Many people enjoy gardening but have only a snail garden. It takes imagination to make a small garden look good without being cluttered, but good planning can create a wonderful secret space full of greenery.
First of all, consider all the dimensions of the garden, vertical as well as horizontal. A small garden can be transformed by the addition of rambling and climbing plants using a wall of the house or a trellis for support. A single taller tree can add a point of focus and encourages your eyes to look up to the sky.
Secondly, work out a strong design with one or two key features. Don't be tempted to create a 'busy' plan with hundreds of tiny plants, pots and ornaments, that will just make the garden look very small and overfilled.
Use raised beds or low walls creatively to vary the levels of the garden and avoid the numbing effect of a flat lawn. Raised beds also reduce the amount of kneeling and stooping you have to do - good news for older gardeners or those with mobility issues. Use plants of different heights to set off different areas; house leeks or sedum for low areas, clumps of grasses, lilies or irises for accents, and climbing plants and small trees to reach higher.
Give your garden a strong focal point. That could be an arch, a water feature, or a curving path. The whole garden should be designed to set that focal point off properly, not distracting from it with too many additional elements.
A small pool or fountain can add greatly to the charm and interest of a garden, whether you decide on an ultra-modern Zen style fountain or a cobble-surrounded wildlife pond full of flag iris and marsh marigold. Be aware, though, that a shallow pond is likely to freeze in winter, so you'll need to dig deeper if you want to keep fish.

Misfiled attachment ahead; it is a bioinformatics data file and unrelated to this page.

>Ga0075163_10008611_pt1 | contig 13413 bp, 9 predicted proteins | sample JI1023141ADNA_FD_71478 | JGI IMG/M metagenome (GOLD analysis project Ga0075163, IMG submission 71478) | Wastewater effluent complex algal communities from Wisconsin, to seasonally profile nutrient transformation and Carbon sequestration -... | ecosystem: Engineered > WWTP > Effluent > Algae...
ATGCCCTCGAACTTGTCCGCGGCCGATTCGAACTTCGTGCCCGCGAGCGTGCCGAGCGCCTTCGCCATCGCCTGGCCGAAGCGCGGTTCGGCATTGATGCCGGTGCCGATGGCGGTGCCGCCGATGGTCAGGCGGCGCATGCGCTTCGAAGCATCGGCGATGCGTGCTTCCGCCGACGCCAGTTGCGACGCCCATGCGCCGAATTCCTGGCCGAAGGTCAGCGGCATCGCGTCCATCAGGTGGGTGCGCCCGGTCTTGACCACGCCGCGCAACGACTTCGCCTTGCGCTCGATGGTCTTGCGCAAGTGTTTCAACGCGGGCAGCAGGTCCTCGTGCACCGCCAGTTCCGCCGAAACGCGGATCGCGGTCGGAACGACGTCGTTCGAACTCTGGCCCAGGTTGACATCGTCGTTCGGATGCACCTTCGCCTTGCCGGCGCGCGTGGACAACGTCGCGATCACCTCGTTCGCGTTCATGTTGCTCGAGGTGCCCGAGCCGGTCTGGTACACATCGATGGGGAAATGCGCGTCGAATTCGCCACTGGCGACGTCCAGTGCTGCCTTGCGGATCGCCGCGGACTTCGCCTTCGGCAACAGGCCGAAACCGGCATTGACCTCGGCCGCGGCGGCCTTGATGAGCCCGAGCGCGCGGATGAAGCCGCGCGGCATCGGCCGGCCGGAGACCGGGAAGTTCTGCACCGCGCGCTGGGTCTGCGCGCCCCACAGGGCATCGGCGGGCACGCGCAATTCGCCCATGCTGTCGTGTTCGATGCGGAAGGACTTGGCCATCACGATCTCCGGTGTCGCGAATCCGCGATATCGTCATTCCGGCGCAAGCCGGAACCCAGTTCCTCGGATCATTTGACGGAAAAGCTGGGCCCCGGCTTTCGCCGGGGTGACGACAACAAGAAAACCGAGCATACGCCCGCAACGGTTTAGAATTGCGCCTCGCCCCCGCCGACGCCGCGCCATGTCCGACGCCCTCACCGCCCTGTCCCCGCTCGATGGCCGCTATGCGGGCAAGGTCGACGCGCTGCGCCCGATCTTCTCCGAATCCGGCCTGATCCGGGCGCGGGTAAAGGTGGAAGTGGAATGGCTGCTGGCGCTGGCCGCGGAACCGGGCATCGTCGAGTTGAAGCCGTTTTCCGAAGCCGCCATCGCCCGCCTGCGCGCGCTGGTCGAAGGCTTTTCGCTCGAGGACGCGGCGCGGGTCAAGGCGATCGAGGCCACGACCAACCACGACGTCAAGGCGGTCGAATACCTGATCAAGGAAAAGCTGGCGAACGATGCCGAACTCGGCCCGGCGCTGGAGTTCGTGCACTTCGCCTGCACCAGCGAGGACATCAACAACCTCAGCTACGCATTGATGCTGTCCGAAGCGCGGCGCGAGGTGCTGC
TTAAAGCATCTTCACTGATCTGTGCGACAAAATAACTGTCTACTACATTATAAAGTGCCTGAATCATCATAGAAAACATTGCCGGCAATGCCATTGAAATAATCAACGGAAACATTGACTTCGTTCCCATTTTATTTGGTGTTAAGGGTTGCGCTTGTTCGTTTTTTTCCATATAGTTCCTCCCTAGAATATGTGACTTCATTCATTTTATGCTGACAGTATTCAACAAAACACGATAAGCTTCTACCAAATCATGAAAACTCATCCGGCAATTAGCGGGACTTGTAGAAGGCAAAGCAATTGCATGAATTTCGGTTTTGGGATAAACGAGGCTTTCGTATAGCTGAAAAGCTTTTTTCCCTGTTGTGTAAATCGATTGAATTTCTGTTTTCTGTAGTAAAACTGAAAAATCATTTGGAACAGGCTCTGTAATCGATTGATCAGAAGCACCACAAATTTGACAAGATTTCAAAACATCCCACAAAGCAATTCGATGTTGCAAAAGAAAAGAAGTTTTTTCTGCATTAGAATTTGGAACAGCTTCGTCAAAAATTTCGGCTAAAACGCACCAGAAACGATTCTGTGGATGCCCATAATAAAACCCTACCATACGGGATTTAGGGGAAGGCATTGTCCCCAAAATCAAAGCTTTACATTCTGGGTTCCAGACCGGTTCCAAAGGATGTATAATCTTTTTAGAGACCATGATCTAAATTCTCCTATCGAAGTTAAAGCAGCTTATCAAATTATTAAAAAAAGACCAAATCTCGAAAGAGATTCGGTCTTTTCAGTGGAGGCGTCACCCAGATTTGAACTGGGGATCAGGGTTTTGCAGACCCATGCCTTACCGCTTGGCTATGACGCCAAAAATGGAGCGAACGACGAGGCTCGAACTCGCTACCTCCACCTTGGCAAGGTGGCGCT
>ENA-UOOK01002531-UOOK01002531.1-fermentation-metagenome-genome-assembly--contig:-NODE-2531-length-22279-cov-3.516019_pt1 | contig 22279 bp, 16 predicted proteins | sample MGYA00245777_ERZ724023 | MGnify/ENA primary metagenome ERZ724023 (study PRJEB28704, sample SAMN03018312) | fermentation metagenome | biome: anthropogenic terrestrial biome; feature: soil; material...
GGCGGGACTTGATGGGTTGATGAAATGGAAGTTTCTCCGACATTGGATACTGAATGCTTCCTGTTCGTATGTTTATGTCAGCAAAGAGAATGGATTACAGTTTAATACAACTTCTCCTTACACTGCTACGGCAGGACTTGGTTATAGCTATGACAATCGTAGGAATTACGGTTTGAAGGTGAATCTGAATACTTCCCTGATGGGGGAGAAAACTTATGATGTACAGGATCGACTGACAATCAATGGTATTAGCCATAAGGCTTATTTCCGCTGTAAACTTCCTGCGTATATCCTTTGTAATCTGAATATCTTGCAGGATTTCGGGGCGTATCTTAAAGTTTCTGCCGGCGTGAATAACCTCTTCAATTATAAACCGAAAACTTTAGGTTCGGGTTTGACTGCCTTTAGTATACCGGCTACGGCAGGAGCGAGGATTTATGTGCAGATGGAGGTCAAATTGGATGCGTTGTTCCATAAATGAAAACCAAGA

Disguise the boundaries to avoid the feeling of confinement. Walls can be hidden by climbing plants or used to hang containers and create a vertical garden. Avoid layouts with beds that follow the lines of the walls, and only emphasise the garden's lack of size; instead, use curves to enliven the design, or use screens, arches, or planting to create different areas within the garden and give a feeling of amplitude.
Container gardening has huge benefits for the small garden. Containers can be hung on the wall, put on shelves or racks, or simply moved around to suit the season or the use you want to make of the garden. Dwarf varieties of fruiting and ornamental trees can be bought that are well suited to container growing.
For the smallest gardens, think in terms of interior design rather than gardening, and make a 'room' that works. Break the rules, but do so imaginatively. For instance, most people say you shouldn't have a large shed in a small garden, but a garden that is half taken up by a small summer house with luxurious plantings both sides of the path leading to it can work beautifully for someone who needs an office for their business. Painting walls with bright colours or hanging mirrors on them can make the garden feel larger, and give it the feel of an additional room to the house.
Instead of seeing a garden's small size as a limitation, you could see it as an advantage. A small garden can be intimate in a way a larger garden never can; snug, secret, and sheltered, rather than confined.
Contact a company like Din San Nursery for more information and assistance.Share
6 August 2017
When I decided to become a freelance designer, I decided I would work from home. I was sick and tired of being in an office all day and to be honest, some of my workmates were pretty annoying. However, I did not consider that I might have to make some changes to my home in order to make it suitable. On the first day of my new life working from home, I realised I would need much more natural light, so I had new windows installed. I then realised that I would need a larger work table to work on my cut out designs. In the end, I made hundreds of changes and I learnt an awful lot about home improvement.